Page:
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CBT conference: Discuss the future of the Columbia River

The conference will leverage local subject-matter experts, researchers, policy-makers and traditional knowledge keepers to deliver fresh perspectives on the Columbia River’s future. Register now at www.transboundaryriverconference.org.

 Online registration is open for the Columbia Basin Transboundary Conference: One River, One Future, an international conference addressing key issues related to the future of the Columbia River, its ecosystem, management, and international implications.
 
Co-hosted by Columbia Basin Trust (the Trust) and Northwest Power and Conservation Council (the Council), the conference will take place in Kimberley, B.C., from September 12 to 14, 2019. Register now at www.transboundaryriverconference.org. The cost to attend is $199.
 
“With a conference focus on collaboration, culture, and conversation, attendees will explore a wide range of contemporary topics related to the Columbia River,” said Rick Jensen, Chair, Board of Directors Columbia Basin Trust and conference co-chair. “Our aim is for participants to have discussions and learn from one another, and advance our collective approach to being stewards of the river that binds us.”
 
Through break-out sessions, interactive workshops, presentations, networking events and a guided regional tour, conference participants will share perspectives and build an understanding of current issues, emerging challenges, innovations and integrated approaches with respect to the Columbia River. The conference will leverage local subject-matter experts, researchers, policy-makers and traditional knowledge keepers to deliver fresh perspectives on the Columbia River’s future. There will also be a focus on celebrating the rich and diverse arts and culture in the Columbia River Basin.
 
“We are excited about this conference because it will bring together not only experts in the critical issues we have identified, but also many other interested people from both sides of the border and provide all of us an opportunity to actively listen, learn, and strengthen our understanding,” said Jennifer Anders, the Council Chair and conference co-chair with Trust Chair Rick Jensen.
 
“Columbia Lake and the headwaters of the Columbia River are within the homelands of the Ktunaxa people. We are looking forward to welcoming and hosting people from the entirety of the Columbia river system, here in the headwaters” said Nasuʔkin Joe Pierre, Ɂaq’am.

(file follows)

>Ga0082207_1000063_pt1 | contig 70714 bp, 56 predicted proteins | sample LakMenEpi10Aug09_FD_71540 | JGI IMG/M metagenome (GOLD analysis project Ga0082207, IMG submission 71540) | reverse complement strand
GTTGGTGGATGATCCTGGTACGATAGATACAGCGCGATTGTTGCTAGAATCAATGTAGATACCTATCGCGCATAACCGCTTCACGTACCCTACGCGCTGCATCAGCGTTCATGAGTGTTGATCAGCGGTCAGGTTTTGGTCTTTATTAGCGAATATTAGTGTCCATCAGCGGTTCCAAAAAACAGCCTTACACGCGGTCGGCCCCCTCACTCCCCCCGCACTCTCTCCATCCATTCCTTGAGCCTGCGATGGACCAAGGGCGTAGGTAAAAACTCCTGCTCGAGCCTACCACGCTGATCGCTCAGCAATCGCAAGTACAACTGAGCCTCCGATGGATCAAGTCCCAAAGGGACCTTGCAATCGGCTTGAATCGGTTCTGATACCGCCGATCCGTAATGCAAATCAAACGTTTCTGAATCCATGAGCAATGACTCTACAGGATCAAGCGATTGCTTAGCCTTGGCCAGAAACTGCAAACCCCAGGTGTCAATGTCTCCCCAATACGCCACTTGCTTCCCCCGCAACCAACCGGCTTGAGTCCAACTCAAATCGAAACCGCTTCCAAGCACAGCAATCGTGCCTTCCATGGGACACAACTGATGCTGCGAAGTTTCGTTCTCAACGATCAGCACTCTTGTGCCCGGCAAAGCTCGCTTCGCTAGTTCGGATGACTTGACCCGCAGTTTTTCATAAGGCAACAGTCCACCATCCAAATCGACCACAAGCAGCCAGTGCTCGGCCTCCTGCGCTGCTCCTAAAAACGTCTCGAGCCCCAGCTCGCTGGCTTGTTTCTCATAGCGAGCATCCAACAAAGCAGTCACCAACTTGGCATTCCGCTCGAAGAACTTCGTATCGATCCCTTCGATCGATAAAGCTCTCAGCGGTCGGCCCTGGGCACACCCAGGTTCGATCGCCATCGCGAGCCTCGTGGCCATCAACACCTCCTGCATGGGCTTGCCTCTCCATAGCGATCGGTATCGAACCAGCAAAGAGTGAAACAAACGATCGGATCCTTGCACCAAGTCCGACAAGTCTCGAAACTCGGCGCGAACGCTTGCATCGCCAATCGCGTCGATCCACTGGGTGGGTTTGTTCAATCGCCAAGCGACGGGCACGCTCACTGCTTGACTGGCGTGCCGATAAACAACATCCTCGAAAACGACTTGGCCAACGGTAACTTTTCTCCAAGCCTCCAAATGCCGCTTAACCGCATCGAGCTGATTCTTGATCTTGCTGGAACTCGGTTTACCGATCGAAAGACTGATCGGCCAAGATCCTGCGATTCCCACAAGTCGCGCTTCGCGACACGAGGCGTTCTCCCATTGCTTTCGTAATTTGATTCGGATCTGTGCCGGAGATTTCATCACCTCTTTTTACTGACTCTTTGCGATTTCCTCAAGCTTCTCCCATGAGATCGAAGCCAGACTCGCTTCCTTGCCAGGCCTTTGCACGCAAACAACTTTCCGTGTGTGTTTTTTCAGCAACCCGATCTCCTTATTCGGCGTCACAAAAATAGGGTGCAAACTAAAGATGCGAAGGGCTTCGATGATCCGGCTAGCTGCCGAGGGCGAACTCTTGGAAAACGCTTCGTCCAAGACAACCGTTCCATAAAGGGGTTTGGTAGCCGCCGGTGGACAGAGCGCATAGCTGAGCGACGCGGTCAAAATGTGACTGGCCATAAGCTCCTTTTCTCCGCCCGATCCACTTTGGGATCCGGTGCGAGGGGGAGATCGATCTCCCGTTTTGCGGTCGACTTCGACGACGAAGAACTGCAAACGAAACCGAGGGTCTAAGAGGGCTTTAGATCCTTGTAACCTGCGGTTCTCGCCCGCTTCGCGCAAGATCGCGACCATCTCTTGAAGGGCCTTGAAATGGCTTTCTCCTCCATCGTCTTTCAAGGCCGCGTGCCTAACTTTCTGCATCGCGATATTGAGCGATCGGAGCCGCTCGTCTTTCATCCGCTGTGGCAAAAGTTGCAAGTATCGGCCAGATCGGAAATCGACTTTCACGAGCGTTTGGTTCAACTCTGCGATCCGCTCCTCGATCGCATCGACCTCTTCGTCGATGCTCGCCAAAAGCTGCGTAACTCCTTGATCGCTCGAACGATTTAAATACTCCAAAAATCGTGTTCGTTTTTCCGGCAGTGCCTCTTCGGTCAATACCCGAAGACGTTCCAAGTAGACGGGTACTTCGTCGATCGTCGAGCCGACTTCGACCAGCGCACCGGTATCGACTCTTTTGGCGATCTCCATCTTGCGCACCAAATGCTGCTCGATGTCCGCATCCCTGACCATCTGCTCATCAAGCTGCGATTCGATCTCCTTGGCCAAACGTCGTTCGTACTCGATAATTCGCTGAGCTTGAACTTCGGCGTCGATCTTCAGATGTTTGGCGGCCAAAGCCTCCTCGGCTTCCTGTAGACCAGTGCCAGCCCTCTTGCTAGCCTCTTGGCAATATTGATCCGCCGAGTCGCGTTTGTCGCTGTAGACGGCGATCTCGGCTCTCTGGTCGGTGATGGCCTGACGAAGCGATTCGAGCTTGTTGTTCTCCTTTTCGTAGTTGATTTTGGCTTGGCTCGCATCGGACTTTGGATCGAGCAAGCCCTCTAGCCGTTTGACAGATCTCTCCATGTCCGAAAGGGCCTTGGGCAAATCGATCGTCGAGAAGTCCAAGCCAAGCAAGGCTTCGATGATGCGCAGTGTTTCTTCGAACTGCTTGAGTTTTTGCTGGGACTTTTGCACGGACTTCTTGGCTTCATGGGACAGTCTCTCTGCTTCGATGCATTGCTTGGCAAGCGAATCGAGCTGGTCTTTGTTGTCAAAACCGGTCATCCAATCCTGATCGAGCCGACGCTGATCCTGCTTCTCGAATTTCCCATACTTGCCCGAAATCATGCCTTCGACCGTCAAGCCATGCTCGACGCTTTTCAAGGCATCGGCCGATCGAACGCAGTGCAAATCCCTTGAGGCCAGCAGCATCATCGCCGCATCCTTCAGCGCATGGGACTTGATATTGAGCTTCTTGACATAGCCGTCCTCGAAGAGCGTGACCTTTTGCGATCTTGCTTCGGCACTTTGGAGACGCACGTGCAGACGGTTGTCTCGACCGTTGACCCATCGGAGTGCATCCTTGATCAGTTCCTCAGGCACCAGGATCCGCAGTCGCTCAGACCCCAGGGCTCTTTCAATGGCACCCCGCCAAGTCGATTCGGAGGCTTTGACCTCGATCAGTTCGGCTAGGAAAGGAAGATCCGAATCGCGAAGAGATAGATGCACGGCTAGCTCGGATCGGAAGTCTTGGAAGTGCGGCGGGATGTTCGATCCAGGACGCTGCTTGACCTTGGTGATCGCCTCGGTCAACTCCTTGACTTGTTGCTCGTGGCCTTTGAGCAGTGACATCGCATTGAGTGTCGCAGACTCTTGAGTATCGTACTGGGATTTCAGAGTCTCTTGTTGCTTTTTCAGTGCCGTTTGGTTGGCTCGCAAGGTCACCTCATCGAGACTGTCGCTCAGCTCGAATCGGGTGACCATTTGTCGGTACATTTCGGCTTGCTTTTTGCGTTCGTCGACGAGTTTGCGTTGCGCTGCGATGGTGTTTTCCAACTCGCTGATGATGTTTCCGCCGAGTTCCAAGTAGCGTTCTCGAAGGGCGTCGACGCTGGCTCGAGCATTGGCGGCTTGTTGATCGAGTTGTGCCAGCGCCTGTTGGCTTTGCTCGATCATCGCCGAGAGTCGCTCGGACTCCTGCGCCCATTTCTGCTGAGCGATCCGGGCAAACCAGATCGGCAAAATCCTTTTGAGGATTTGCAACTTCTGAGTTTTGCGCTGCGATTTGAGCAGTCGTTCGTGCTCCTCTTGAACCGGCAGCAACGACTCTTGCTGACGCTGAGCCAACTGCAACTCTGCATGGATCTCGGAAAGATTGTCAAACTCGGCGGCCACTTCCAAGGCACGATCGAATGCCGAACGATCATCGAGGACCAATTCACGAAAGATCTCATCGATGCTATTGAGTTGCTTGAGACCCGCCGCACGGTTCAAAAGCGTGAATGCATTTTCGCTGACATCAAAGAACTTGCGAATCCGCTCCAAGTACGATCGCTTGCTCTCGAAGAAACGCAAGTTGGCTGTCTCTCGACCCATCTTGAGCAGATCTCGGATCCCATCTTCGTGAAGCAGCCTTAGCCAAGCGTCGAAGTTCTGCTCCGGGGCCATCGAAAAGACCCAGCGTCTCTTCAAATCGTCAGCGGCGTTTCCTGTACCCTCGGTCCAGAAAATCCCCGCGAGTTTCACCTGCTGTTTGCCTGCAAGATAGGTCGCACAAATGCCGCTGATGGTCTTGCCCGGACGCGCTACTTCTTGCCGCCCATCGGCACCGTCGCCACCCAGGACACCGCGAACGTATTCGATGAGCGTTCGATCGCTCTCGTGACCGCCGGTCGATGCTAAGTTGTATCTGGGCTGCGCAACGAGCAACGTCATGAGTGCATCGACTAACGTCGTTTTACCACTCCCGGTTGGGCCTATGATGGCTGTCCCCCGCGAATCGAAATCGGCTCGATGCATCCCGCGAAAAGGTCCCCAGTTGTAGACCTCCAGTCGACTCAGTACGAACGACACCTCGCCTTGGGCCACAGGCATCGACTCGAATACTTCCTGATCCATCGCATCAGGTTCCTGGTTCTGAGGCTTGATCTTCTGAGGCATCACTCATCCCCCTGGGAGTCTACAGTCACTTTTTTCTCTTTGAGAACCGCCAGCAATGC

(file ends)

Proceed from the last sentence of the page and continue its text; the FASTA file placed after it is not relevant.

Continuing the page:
If you’re a scientist, policy-maker, subject-matter expert representing energy, economic, and environmental perspectives, including the perspectives of State, Provincial, Federal, U.S. Native American Tribal and Canadian First Nation governments, make plans to attend this conference and discuss:

  • Renegotiation of the Columbia River Treaty;
  • Reintroduction of salmon to the upper Columbia River;
  • Impacts of and response to invasive species;
  • Energy issues including hydropower, energy efficiency (conservation), transmission and renewable resources;
  • Climate change-related impacts, and;
  • International water governance issues and opportunities. 

The Trust and the Council have co-hosted four previous international Transboundary Columbia River conferences, 1998 (Castlegar), 2002 (Spokane), 2006 (Castlegar) and 2014 (Spokane).
 
Stay up-to-date on the latest Columbia Basin Transboundary Conference: One River, One Future news on Facebook, Instagram and Twitter.
 
Columbia Basin Trust supports the ideas and efforts of the people in the Columbia Basin. To learn more about the Trust’s programs and initiatives, and how it helps deliver social, economic and environmental benefits to the Basin, visit ourtrust.org or call 1.800.505.8998.
 
The Northwest Power and Conservation Council, authorized in federal law in 1980, is an interstate compact agency of the four Northwest United States that gives citizens a voice in determining the future of key resources common to all four states – namely, the electricity generated at, and fish and wildlife affected by, hydropower dams in the Columbia River Basin.